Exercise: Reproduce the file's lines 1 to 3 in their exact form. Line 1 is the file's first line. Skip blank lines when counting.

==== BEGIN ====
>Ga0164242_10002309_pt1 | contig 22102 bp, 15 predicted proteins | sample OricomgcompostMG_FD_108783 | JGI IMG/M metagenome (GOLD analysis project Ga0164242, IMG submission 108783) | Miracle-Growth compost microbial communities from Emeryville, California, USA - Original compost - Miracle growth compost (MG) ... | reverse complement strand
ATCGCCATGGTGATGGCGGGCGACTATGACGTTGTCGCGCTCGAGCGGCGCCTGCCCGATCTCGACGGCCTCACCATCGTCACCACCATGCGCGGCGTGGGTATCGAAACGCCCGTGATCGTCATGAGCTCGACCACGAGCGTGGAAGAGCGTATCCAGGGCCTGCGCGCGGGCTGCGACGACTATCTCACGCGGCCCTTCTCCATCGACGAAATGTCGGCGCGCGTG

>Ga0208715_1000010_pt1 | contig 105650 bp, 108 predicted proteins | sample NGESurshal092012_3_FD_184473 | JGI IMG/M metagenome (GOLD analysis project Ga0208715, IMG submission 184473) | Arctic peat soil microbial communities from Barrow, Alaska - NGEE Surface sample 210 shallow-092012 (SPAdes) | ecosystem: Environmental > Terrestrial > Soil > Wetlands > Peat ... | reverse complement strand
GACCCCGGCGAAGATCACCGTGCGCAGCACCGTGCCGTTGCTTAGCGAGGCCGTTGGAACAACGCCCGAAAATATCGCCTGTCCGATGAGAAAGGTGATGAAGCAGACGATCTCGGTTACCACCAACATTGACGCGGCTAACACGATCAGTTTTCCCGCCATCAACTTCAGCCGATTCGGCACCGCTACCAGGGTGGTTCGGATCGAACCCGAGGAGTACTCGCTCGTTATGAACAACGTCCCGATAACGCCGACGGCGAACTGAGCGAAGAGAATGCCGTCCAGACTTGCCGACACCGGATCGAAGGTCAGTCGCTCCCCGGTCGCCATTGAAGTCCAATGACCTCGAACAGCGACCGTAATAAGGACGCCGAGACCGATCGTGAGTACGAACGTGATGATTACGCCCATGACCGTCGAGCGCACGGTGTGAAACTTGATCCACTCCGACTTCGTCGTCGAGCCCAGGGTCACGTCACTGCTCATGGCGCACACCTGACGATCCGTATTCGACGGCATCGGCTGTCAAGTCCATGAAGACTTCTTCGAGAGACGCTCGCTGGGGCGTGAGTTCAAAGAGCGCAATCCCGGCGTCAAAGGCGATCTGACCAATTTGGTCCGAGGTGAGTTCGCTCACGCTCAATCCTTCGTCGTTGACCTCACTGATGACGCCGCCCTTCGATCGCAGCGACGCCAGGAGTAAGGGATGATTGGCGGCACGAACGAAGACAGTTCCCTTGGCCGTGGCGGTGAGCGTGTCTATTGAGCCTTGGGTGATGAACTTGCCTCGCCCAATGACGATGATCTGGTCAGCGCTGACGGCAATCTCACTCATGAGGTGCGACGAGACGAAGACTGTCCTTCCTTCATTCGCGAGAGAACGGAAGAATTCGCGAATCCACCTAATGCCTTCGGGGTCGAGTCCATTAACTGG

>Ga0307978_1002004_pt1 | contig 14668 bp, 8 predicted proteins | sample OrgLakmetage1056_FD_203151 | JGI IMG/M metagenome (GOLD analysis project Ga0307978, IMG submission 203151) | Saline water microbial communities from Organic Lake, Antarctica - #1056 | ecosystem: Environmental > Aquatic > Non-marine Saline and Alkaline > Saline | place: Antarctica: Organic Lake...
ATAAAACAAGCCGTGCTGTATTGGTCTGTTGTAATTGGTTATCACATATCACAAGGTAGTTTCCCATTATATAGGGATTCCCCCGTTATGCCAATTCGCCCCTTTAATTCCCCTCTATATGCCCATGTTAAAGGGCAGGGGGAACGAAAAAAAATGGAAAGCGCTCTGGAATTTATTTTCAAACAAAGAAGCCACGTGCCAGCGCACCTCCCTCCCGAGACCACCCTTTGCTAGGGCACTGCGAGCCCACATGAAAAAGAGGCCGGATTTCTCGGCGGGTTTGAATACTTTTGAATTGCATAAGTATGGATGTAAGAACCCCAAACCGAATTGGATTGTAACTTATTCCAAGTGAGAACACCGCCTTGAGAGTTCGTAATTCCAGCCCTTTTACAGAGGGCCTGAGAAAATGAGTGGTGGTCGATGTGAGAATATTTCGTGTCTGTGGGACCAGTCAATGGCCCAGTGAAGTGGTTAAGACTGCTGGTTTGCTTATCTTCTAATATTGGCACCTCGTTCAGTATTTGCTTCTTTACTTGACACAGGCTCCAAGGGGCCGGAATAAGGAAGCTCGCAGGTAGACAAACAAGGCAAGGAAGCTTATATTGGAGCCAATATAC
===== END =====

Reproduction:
>Ga0164242_10002309_pt1 | contig 22102 bp, 15 predicted proteins | sample OricomgcompostMG_FD_108783 | JGI IMG/M metagenome (GOLD analysis project Ga0164242, IMG submission 108783) | Miracle-Growth compost microbial communities from Emeryville, California, USA - Original compost - Miracle growth compost (MG) ... | reverse complement strand
ATCGCCATGGTGATGGCGGGCGACTATGACGTTGTCGCGCTCGAGCGGCGCCTGCCCGATCTCGACGGCCTCACCATCGTCACCACCATGCGCGGCGTGGGTATCGAAACGCCCGTGATCGTCATGAGCTCGACCACGAGCGTGGAAGAGCGTATCCAGGGCCTGCGCGCGGGCTGCGACGACTATCTCACGCGGCCCTTCTCCATCGACGAAATGTCGGCGCGCGTG

>Ga0208715_1000010_pt1 | contig 105650 bp, 108 predicted proteins | sample NGESurshal092012_3_FD_184473 | JGI IMG/M metagenome (GOLD analysis project Ga0208715, IMG submission 184473) | Arctic peat soil microbial communities from Barrow, Alaska - NGEE Surface sample 210 shallow-092012 (SPAdes) | ecosystem: Environmental > Terrestrial > Soil > Wetlands > Peat ... | reverse complement strand